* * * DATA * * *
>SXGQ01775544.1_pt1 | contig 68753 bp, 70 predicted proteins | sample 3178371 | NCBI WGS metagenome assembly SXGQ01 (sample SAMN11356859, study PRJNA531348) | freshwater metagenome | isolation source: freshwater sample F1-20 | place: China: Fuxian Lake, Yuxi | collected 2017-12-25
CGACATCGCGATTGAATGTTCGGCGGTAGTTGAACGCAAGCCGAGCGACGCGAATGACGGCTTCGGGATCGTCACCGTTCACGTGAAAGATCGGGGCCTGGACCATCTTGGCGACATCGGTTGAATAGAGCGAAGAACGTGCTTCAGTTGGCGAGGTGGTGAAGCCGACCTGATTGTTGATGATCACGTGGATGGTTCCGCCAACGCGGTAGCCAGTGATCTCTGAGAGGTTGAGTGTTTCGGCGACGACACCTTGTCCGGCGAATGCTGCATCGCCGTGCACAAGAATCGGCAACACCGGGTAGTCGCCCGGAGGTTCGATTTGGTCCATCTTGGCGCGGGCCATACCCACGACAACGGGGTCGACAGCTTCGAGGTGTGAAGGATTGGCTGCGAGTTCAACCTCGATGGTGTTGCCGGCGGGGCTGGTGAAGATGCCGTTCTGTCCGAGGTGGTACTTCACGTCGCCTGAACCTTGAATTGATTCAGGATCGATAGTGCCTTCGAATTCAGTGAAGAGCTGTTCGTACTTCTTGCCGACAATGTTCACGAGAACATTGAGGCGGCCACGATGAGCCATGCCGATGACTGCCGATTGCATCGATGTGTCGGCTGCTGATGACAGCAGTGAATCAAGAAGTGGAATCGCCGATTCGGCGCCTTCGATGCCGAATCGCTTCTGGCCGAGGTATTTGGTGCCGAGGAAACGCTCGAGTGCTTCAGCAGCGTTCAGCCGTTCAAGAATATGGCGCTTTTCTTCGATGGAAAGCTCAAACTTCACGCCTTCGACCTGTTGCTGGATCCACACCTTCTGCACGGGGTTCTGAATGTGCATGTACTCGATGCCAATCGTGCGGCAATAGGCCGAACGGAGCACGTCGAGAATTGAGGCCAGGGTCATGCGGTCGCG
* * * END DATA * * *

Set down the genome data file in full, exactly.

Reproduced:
>SXGQ01775544.1_pt1 | contig 68753 bp, 70 predicted proteins | sample 3178371 | NCBI WGS metagenome assembly SXGQ01 (sample SAMN11356859, study PRJNA531348) | freshwater metagenome | isolation source: freshwater sample F1-20 | place: China: Fuxian Lake, Yuxi | collected 2017-12-25
CGACATCGCGATTGAATGTTCGGCGGTAGTTGAACGCAAGCCGAGCGACGCGAATGACGGCTTCGGGATCGTCACCGTTCACGTGAAAGATCGGGGCCTGGACCATCTTGGCGACATCGGTTGAATAGAGCGAAGAACGTGCTTCAGTTGGCGAGGTGGTGAAGCCGACCTGATTGTTGATGATCACGTGGATGGTTCCGCCAACGCGGTAGCCAGTGATCTCTGAGAGGTTGAGTGTTTCGGCGACGACACCTTGTCCGGCGAATGCTGCATCGCCGTGCACAAGAATCGGCAACACCGGGTAGTCGCCCGGAGGTTCGATTTGGTCCATCTTGGCGCGGGCCATACCCACGACAACGGGGTCGACAGCTTCGAGGTGTGAAGGATTGGCTGCGAGTTCAACCTCGATGGTGTTGCCGGCGGGGCTGGTGAAGATGCCGTTCTGTCCGAGGTGGTACTTCACGTCGCCTGAACCTTGAATTGATTCAGGATCGATAGTGCCTTCGAATTCAGTGAAGAGCTGTTCGTACTTCTTGCCGACAATGTTCACGAGAACATTGAGGCGGCCACGATGAGCCATGCCGATGACTGCCGATTGCATCGATGTGTCGGCTGCTGATGACAGCAGTGAATCAAGAAGTGGAATCGCCGATTCGGCGCCTTCGATGCCGAATCGCTTCTGGCCGAGGTATTTGGTGCCGAGGAAACGCTCGAGTGCTTCAGCAGCGTTCAGCCGTTCAAGAATATGGCGCTTTTCTTCGATGGAAAGCTCAAACTTCACGCCTTCGACCTGTTGCTGGATCCACACCTTCTGCACGGGGTTCTGAATGTGCATGTACTCGATGCCAATCGTGCGGCAATAGGCCGAACGGAGCACGTCGAGAATTGAGGCCAGGGTCATGCGGTCGCG